STATE OF MADHYA PRADESH Vs. HOME DECORATORES AND FINANCE PRIVATE LIMITED
LAWS(SC)-1990-5-20
SUPREME COURT OF INDIA (FROM: MADHYA PRADESH)
Decided on May 03,1990

STATE OF MADHYA PRADESH Appellant
VERSUS
HOME DECORATORES AND FINANCE (PRIVATE) LIMITED Respondents


Cited Judgements :-

BHAGWAT SOJANAJI SONAWANE VS. STATE OF MAHARASHTRA [LAWS(BOM)-2002-3-31] [REFERRED TO]


JUDGEMENT

Sawant, J. - (1.)This is an instance of how a reasonable mind can find ingenious method to circumvent the law. The first respondent in this case is the Home Decorators and Finance (P.) Ltd. of which the second respondent is the Managing Director. The appellant-Government collects entertainment tax under the Entertainment Duty and Advertisement Tax Act, 1936 (hereinafter referred to as the 'Act') from the organisers of the entertainment programmes whenever the entries to such programmes are charged. The entertainment tax is recovered at the rate of 36 per cent of the fee charged. In order to evade this tax, the respondents evolved a stratagem and organised two performances called "Mahendra Kapoor Nite" in a local auditorium, namely. Manas Bhawan Hall Wright Town, Jabalpur, on 7th and 8th July, 1974. Although the Articles and the Memorandum of Association of the 1st respondent did not permit them to do so, with a view both to bring the said programmes within the scope of the Articles of Association and to evade the payment of the tax, the respondents issued advertisements of the programmes in a local newspaper giving out that the programmes were being arranged to encourage savings. The scheme was that all those who wanted to attend the programme will become members of a group which they called "Nav Nirman Group" by paying an admission fee of Rs. 2/- which was non-refundable and a membership subscription of Rs. 10/- which was refundable after 10 years. The advertisements also stated that since there was an overwhelming demand, the performance would be staged on two dates, namely, the 7th and 8th July, 1974 and that the membership forms would be available at the site on the dates concerned and that the entry to the programme would be strictly on the production of the invitation card as well as the membership card. It appears that on July 7, 1974 and July 8, 1974, as many as 3189 and 4649 gullible persons respectively fell victims, and paid both the admission fee as well as the membership subscription. The respondents collected both the membership forms as well as the receipts for payment from the said persons at the time of giving them the entry to the programme. The result was that the persons concerned were left neither with the membership form nor with the receipts for the money they had paid.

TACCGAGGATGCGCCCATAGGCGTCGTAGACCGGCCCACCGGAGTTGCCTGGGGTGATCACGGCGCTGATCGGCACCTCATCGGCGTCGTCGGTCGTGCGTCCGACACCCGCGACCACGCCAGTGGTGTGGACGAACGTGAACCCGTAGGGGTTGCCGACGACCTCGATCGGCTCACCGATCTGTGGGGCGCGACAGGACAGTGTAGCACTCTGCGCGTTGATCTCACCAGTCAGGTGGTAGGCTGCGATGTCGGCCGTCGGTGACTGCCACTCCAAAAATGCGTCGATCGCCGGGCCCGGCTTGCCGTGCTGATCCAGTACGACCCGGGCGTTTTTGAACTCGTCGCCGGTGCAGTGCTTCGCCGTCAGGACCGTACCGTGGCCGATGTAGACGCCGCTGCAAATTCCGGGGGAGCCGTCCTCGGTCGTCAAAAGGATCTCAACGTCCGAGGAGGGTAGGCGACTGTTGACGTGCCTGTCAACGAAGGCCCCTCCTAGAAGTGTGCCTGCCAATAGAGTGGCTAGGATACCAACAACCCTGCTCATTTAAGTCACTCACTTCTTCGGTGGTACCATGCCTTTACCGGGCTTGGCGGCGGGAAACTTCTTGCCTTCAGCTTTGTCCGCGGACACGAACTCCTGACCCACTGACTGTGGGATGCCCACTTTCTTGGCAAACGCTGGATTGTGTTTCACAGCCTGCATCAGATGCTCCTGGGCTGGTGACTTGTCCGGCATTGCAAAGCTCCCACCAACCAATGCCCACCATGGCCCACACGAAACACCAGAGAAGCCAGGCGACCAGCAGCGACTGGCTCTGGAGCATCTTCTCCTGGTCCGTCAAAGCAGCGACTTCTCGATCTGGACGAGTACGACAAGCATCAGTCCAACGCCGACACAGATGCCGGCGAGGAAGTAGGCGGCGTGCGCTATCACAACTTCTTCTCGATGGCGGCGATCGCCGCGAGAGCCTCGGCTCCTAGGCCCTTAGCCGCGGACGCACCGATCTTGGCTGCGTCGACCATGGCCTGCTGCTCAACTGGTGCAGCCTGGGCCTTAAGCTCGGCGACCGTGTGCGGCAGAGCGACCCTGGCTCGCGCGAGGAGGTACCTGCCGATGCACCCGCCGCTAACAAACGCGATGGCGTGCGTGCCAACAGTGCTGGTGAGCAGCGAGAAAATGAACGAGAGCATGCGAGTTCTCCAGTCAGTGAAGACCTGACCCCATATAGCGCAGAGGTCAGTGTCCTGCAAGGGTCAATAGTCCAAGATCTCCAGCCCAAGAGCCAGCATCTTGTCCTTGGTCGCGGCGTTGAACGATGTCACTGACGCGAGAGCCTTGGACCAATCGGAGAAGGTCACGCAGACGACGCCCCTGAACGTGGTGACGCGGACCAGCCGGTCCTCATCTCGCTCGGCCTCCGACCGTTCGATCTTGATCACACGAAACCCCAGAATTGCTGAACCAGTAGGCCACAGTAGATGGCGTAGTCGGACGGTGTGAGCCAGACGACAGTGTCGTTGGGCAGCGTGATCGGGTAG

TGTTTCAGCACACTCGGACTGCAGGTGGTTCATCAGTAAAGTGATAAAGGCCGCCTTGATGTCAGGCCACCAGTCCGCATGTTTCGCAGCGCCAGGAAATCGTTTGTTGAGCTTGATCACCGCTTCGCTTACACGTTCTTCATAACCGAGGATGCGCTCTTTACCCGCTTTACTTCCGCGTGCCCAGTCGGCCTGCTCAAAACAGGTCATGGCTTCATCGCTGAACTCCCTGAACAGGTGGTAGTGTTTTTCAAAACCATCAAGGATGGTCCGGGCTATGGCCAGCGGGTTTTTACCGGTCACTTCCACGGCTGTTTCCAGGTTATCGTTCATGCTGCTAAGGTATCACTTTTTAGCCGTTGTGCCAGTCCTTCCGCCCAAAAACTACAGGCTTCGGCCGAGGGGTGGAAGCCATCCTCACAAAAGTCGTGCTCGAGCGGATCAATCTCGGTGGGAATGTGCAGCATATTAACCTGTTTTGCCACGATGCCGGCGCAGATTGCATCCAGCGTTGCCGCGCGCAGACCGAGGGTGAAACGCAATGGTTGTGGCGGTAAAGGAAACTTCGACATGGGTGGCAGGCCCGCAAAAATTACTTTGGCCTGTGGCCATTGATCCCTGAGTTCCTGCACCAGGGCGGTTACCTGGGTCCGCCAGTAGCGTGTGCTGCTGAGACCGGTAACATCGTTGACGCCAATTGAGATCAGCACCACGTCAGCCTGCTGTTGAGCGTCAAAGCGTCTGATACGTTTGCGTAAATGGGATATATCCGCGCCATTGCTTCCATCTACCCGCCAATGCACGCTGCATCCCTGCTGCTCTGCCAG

(2.)Needless to say that although the promise was that such performances would be repeated for 10 years hence, and the members concerned would have an entry to the programmes on the basis of the membership cards, neither the membership cards were issued, nor the admission fee or the membership subscription were returned to the members, nor the performances were staged. In effect, the respondents made good with the money they had collected obstensibly for promoting savings. Thus both the members of the public were defrauded of their moneys as well the State Government of their tax-revenue.
(3.)The District Excise Officer who was also the Entertainment Tax Collector under the said Act, sensing the ploy had, however, taken precaution to check, on both the said dates, the receipts and the amounts received by the respondents and had dexteriously prepared a panchnama at the spot. He determined the amount of tax recoverable on the said collections, and issued to the respondents two separate notices on July 9, 1974 demanding the tax along with the duty-surcharge thereon for the collections made on 7th and 8th July, 1974 respectively. The total amount so demanded by both the notices was Rupees 35,429.76.
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